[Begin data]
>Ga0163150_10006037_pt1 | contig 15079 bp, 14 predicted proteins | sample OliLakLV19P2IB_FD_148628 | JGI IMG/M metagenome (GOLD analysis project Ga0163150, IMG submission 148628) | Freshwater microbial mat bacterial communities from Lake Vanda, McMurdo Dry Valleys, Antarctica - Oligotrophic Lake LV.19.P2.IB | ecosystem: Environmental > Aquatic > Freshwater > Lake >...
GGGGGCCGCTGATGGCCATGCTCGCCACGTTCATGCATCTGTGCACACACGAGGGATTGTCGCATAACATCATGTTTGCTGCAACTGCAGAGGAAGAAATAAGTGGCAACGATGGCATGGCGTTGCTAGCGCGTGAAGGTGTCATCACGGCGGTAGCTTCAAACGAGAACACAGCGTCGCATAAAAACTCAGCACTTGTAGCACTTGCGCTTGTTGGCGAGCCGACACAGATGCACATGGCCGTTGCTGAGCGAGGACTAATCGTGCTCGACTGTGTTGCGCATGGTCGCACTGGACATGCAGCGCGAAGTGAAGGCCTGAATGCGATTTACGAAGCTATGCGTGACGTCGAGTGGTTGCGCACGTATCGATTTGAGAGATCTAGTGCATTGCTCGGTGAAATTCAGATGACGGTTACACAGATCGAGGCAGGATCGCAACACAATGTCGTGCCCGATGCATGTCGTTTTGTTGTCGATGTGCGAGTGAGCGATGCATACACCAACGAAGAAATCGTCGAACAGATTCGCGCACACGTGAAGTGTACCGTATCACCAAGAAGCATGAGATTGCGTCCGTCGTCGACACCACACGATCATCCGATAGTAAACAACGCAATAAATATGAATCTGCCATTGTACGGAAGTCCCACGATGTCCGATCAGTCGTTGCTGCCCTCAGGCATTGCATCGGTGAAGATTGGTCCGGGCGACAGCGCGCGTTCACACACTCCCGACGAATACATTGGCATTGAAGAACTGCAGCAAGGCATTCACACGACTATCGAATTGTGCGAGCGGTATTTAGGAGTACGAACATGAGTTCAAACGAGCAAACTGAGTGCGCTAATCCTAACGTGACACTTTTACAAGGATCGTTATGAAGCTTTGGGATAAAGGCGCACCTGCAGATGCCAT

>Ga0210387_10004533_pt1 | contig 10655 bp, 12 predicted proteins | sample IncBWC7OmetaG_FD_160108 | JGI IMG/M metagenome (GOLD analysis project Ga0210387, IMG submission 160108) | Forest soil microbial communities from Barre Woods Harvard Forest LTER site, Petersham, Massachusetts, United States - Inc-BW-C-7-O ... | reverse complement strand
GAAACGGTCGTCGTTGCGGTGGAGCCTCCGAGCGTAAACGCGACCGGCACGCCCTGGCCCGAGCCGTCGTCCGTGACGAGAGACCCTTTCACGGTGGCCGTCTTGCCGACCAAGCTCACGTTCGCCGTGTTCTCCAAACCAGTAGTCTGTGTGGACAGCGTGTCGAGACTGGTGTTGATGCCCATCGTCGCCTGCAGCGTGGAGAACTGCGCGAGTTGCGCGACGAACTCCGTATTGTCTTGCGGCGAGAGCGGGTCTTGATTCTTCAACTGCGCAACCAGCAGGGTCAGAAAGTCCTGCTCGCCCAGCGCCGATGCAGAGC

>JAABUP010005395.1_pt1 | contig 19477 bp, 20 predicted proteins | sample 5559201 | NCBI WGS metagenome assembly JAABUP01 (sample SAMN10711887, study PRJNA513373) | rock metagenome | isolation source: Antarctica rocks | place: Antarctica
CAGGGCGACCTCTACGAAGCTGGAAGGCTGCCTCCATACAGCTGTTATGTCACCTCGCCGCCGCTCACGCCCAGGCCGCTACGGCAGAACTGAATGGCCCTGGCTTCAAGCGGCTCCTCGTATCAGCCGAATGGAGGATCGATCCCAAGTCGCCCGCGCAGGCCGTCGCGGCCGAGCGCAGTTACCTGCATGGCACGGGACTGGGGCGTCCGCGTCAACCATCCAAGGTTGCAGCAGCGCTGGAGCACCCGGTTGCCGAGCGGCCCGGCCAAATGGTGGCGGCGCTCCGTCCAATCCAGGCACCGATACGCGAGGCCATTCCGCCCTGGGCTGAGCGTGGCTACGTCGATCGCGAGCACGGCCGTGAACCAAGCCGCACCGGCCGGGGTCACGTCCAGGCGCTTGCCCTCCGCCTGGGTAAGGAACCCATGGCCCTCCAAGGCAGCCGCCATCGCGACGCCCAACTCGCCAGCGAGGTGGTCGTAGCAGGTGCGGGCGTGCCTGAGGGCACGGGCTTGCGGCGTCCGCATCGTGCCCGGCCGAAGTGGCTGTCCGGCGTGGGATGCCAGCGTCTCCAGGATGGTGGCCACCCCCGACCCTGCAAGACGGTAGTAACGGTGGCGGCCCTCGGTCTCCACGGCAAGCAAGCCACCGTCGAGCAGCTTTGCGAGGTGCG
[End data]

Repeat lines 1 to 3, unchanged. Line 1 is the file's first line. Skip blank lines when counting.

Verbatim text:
>Ga0163150_10006037_pt1 | contig 15079 bp, 14 predicted proteins | sample OliLakLV19P2IB_FD_148628 | JGI IMG/M metagenome (GOLD analysis project Ga0163150, IMG submission 148628) | Freshwater microbial mat bacterial communities from Lake Vanda, McMurdo Dry Valleys, Antarctica - Oligotrophic Lake LV.19.P2.IB | ecosystem: Environmental > Aquatic > Freshwater > Lake >...
GGGGGCCGCTGATGGCCATGCTCGCCACGTTCATGCATCTGTGCACACACGAGGGATTGTCGCATAACATCATGTTTGCTGCAACTGCAGAGGAAGAAATAAGTGGCAACGATGGCATGGCGTTGCTAGCGCGTGAAGGTGTCATCACGGCGGTAGCTTCAAACGAGAACACAGCGTCGCATAAAAACTCAGCACTTGTAGCACTTGCGCTTGTTGGCGAGCCGACACAGATGCACATGGCCGTTGCTGAGCGAGGACTAATCGTGCTCGACTGTGTTGCGCATGGTCGCACTGGACATGCAGCGCGAAGTGAAGGCCTGAATGCGATTTACGAAGCTATGCGTGACGTCGAGTGGTTGCGCACGTATCGATTTGAGAGATCTAGTGCATTGCTCGGTGAAATTCAGATGACGGTTACACAGATCGAGGCAGGATCGCAACACAATGTCGTGCCCGATGCATGTCGTTTTGTTGTCGATGTGCGAGTGAGCGATGCATACACCAACGAAGAAATCGTCGAACAGATTCGCGCACACGTGAAGTGTACCGTATCACCAAGAAGCATGAGATTGCGTCCGTCGTCGACACCACACGATCATCCGATAGTAAACAACGCAATAAATATGAATCTGCCATTGTACGGAAGTCCCACGATGTCCGATCAGTCGTTGCTGCCCTCAGGCATTGCATCGGTGAAGATTGGTCCGGGCGACAGCGCGCGTTCACACACTCCCGACGAATACATTGGCATTGAAGAACTGCAGCAAGGCATTCACACGACTATCGAATTGTGCGAGCGGTATTTAGGAGTACGAACATGAGTTCAAACGAGCAAACTGAGTGCGCTAATCCTAACGTGACACTTTTACAAGGATCGTTATGAAGCTTTGGGATAAAGGCGCACCTGCAGATGCCAT

>Ga0210387_10004533_pt1 | contig 10655 bp, 12 predicted proteins | sample IncBWC7OmetaG_FD_160108 | JGI IMG/M metagenome (GOLD analysis project Ga0210387, IMG submission 160108) | Forest soil microbial communities from Barre Woods Harvard Forest LTER site, Petersham, Massachusetts, United States - Inc-BW-C-7-O ... | reverse complement strand